Bird watchers have turned their eyes to their computer screens to watch CSU Orange's resident peregrine falcon lay her first egg of 2021.
A webcam set up in the tower at the university captured the moment when Diamond delivered what is expected to be up to three potential new chicks.
They also saw Diamond's partner Xavier return to the nest with dinner, a hapless small bird, to see their egg for the first time this week.
It was laid at 10.40am on Tuesday.
Project co-ordinator Dr Cilla Kinross said people should keep watching the webcam as more eggs were expected in the next few days.
She said the birds would not start incubating the eggs until they had several eggs.
Dr Kinross said the process, known as synchronisation, meant the chicks would be of a similar size when born which evened out their opportunities to get feed.
WATCH: BIRDS INSIDE THE TOWER NEST
"Diamond, she would be about eight, she came in 2015," she said.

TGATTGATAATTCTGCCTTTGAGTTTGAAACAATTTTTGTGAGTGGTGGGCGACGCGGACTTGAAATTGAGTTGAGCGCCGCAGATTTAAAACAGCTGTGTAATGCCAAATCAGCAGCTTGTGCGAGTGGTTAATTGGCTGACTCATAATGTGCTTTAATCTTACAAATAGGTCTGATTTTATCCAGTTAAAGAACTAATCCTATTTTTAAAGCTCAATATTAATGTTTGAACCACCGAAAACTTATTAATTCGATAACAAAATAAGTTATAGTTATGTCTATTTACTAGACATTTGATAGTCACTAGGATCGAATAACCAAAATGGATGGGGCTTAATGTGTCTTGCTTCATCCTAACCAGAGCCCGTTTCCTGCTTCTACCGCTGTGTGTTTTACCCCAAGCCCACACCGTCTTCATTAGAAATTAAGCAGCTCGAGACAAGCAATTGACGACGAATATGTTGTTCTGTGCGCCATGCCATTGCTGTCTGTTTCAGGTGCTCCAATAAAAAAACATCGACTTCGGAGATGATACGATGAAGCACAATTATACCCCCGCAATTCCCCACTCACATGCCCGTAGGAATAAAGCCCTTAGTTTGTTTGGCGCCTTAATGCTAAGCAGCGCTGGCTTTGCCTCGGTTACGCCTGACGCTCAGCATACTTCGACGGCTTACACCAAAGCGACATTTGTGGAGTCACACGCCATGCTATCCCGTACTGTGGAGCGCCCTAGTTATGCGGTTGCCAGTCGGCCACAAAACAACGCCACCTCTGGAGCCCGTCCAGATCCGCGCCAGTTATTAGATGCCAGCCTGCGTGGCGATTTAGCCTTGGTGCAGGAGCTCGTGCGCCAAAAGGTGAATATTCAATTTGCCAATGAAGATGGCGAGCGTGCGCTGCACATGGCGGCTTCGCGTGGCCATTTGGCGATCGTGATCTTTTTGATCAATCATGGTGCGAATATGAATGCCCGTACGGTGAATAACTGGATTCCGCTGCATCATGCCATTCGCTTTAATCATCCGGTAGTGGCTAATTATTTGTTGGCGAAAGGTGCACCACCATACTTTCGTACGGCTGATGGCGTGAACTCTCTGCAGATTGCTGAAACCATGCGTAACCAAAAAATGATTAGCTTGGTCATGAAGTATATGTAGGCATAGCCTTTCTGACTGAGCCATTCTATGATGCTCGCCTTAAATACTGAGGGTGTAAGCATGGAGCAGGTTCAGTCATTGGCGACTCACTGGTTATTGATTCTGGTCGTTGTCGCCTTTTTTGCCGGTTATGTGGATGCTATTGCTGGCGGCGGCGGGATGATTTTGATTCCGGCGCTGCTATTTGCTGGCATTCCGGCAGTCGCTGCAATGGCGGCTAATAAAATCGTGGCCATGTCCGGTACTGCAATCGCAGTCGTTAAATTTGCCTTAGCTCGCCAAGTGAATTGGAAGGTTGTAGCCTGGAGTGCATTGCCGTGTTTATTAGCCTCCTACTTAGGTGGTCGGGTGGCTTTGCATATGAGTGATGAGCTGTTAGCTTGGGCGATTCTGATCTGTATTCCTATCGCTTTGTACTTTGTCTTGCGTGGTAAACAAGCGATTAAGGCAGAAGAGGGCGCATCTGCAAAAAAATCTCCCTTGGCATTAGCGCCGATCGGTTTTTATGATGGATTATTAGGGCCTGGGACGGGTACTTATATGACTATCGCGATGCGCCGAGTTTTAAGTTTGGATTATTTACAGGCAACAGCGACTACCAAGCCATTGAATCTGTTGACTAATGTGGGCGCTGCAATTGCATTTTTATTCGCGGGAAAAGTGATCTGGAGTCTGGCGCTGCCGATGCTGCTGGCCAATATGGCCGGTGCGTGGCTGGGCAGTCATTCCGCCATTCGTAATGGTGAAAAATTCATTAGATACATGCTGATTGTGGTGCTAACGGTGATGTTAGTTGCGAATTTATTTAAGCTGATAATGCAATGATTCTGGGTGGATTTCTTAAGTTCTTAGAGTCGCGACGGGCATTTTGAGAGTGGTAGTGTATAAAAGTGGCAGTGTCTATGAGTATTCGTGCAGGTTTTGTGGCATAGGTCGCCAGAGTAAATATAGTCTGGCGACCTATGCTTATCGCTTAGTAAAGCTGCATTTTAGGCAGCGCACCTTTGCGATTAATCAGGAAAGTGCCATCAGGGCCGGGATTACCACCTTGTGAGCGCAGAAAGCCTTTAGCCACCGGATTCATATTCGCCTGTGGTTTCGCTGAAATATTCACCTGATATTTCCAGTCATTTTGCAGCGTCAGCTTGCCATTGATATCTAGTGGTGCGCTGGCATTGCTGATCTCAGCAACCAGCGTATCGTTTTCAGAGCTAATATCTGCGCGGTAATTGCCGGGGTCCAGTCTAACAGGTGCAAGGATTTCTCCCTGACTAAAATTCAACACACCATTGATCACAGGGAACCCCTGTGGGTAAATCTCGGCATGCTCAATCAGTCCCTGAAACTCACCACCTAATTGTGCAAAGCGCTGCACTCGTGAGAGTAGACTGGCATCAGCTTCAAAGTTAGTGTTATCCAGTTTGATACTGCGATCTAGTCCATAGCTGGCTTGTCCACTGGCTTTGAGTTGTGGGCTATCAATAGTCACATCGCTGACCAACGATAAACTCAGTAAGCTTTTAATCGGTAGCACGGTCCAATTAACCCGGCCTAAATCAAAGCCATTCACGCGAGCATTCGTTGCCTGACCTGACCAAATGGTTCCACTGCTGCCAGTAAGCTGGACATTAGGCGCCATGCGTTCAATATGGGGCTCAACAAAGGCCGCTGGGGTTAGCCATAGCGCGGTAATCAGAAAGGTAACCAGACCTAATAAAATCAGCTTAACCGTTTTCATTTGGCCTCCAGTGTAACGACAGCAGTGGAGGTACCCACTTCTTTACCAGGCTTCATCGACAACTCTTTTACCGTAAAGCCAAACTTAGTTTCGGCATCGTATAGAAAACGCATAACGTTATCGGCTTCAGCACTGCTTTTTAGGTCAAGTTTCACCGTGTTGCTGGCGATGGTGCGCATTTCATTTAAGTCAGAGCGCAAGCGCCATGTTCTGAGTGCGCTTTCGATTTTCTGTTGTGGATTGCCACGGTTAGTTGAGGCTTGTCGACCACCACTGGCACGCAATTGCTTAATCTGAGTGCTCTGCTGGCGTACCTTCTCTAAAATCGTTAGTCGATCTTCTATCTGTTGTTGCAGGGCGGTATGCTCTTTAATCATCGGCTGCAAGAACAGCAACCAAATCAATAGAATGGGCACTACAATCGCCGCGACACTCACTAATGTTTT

Xavier, the male, arrived in 2016.
Dr Kinross said the public would again have the opportunity to select names for the chicks, probably through an online poll.
"This year I am going to be [using] Wiradjuri names," she said.
She said last year's baby, Izzi, only left the nest last month which meant he had stayed far longer than expected.
However, he needed a shove to move out.
"They blocked him from coming into the box," she said.
Dr Kinross said the scientific research project into the breeding behaviour of the falcons, which started in 2012, was coming to an end.
However, she said the webcams would continue to film the birds for educational purposes.
She said there had been two different female and three male birds in the nest since the start of the project.
And Dr Kinross said public vision of the birds was about to be boosted.
She said she had been given a camera that can be mounted outside the nest to provide a different view.
However, she is still working out the logistics of getting it installed.
The Falconcam Project has been operating for several years after a pair of peregrine falcons were spotted around CSU.
A nesting box was built on the tower and the birds quickly took to it to create a nest.
It is now watched by people around the world.
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